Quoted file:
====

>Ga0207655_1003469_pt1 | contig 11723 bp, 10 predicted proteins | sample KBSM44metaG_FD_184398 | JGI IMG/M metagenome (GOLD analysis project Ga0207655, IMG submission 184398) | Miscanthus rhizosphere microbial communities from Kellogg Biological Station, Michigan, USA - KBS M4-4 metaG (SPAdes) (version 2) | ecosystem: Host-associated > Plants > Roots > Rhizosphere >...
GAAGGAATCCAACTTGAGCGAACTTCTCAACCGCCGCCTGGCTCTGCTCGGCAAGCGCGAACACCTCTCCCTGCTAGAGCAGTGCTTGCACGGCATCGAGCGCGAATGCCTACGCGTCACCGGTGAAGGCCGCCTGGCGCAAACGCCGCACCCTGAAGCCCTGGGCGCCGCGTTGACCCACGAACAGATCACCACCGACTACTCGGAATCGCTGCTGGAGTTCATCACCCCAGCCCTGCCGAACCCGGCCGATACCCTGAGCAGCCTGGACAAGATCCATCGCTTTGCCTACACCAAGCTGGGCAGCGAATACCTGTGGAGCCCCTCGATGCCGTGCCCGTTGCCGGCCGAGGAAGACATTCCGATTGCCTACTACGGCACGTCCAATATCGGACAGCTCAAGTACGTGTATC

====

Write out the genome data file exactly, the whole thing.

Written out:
>Ga0207655_1003469_pt1 | contig 11723 bp, 10 predicted proteins | sample KBSM44metaG_FD_184398 | JGI IMG/M metagenome (GOLD analysis project Ga0207655, IMG submission 184398) | Miscanthus rhizosphere microbial communities from Kellogg Biological Station, Michigan, USA - KBS M4-4 metaG (SPAdes) (version 2) | ecosystem: Host-associated > Plants > Roots > Rhizosphere >...
GAAGGAATCCAACTTGAGCGAACTTCTCAACCGCCGCCTGGCTCTGCTCGGCAAGCGCGAACACCTCTCCCTGCTAGAGCAGTGCTTGCACGGCATCGAGCGCGAATGCCTACGCGTCACCGGTGAAGGCCGCCTGGCGCAAACGCCGCACCCTGAAGCCCTGGGCGCCGCGTTGACCCACGAACAGATCACCACCGACTACTCGGAATCGCTGCTGGAGTTCATCACCCCAGCCCTGCCGAACCCGGCCGATACCCTGAGCAGCCTGGACAAGATCCATCGCTTTGCCTACACCAAGCTGGGCAGCGAATACCTGTGGAGCCCCTCGATGCCGTGCCCGTTGCCGGCCGAGGAAGACATTCCGATTGCCTACTACGGCACGTCCAATATCGGACAGCTCAAGTACGTGTATC